Image of the Day

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image: Image of the Day: A Heart is Born

Image of the Day: A Heart is Born

By | August 28, 2017

To track distinct populations of developing cardiovascular cells, scientists used pulses of electricity to introduce fluorescently labeled DNA into chick embryos.

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image: Image of the Day: Stretchy Chicken Skin

Image of the Day: Stretchy Chicken Skin

By | August 25, 2017

In a developing chicken embryo, skin cells pull on each other, forming multicellular mounds that eventually turn into properly-spaced feathers.

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image: Image of the Day: No Table Manners

Image of the Day: No Table Manners

By | August 24, 2017

Ancient bones of the newly described toothless, stout-nosed dolphin Inermorostrum xenops suggest that it slurped its food.

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image: Image of the Day: Brand New Pyjamas

Image of the Day: Brand New Pyjamas

By | August 23, 2017

As it matures, this chromatophore-clad pyjama squid (Sepioloidea lineolata) hatchling will learn to use the color-changing cells that adorn its body to alter its appearance.

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image: Image of the Day: Flying Blood Bag

Image of the Day: Flying Blood Bag

By | August 22, 2017

A novel contrast agent capable of staining the finest blood vessels reveals an elaborate, entwined network in this pigeon’s CT scan. 

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image: Image of the Day: Can’t Touch This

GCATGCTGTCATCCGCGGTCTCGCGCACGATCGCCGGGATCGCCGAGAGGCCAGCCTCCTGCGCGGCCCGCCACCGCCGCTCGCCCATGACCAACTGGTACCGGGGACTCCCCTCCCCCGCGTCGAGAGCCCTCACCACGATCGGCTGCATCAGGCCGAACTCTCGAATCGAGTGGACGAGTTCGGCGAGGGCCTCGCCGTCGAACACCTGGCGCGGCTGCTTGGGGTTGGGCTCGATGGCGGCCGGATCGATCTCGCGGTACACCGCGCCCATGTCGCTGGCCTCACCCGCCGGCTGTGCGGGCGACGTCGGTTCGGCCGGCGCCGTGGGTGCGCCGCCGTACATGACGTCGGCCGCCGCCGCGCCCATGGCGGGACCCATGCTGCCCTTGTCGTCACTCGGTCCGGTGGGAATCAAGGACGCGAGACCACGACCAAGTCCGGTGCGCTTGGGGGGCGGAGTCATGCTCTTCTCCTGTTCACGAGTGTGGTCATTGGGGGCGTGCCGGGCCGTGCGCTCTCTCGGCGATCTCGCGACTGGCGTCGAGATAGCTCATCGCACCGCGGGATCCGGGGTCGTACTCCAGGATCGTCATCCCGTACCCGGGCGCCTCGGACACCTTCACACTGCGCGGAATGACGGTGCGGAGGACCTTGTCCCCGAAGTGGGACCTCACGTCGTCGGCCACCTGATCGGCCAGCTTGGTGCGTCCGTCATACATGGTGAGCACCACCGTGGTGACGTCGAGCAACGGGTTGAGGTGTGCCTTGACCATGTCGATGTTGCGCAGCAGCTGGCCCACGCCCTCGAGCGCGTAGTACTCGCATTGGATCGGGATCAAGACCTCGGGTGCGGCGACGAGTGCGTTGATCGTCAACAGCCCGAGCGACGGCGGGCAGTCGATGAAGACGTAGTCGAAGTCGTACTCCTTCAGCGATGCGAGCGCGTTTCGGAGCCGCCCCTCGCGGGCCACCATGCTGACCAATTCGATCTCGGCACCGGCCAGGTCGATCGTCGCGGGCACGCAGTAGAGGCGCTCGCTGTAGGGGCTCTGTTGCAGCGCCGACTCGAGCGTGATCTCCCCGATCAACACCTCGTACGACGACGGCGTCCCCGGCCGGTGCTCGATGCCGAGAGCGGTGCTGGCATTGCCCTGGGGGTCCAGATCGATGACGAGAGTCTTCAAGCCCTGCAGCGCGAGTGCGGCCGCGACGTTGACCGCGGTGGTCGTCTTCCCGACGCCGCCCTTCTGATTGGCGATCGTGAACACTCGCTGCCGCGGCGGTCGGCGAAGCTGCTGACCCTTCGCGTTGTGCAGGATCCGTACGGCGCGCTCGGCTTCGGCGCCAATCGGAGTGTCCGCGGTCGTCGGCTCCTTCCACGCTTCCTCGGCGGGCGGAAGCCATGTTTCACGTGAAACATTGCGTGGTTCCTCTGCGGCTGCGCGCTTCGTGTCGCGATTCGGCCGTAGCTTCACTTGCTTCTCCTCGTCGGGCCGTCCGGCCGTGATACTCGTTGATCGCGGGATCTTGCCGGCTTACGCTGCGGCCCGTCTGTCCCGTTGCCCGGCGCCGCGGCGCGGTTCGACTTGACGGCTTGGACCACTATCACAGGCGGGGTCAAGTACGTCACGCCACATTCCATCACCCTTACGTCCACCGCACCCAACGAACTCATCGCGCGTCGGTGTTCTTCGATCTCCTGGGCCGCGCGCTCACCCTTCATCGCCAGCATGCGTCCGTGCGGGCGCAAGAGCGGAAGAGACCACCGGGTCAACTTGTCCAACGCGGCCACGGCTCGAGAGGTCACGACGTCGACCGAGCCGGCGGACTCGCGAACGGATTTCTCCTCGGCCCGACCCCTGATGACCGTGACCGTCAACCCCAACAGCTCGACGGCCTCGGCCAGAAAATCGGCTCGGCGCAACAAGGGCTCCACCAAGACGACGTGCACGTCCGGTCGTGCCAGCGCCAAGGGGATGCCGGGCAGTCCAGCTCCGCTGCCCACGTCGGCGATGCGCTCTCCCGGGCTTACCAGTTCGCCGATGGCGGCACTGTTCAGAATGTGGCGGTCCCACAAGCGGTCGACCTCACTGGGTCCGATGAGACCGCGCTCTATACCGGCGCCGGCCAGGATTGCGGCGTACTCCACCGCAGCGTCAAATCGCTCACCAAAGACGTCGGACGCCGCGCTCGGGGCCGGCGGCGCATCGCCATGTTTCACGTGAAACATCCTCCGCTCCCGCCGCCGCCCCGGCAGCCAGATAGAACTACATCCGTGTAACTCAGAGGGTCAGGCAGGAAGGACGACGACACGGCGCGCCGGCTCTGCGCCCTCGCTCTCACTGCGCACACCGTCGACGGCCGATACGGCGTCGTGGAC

Image of the Day: Can’t Touch This

By | August 21, 2017

Scientists engineer a new polymer that prevents macrofouling mussels from sticking to underwater surfaces.

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image: Image of the Day: Sperm Protectors

Image of the Day: Sperm Protectors

By | August 18, 2017

Among their many functions, macrophages in mouse testes guard sperm against attacks by other immune cells. 

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image: Image of the Day: Skull Scan

Image of the Day: Skull Scan

By | August 17, 2017

High-resolution neutron imaging and CT scans of the tyrannosaur Bistahieversor sealeyi’s 74-million-year-old skull shed light on its evolution.

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image: Image of the Day: Dial M for Murder

Image of the Day: Dial M for Murder

By | August 16, 2017

M proteins from Streptococcus bacteria selectively kill mouse macrophages and human macrophage-like cells by prompting cell death.

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image: Image of the Day: Fountain of Youth

Image of the Day: Fountain of Youth

By | August 15, 2017

Neural plasticity wanes with age, but increasing the protein Arc—abundant earlier in life—in the visual cortex of mice can fend off this decline.

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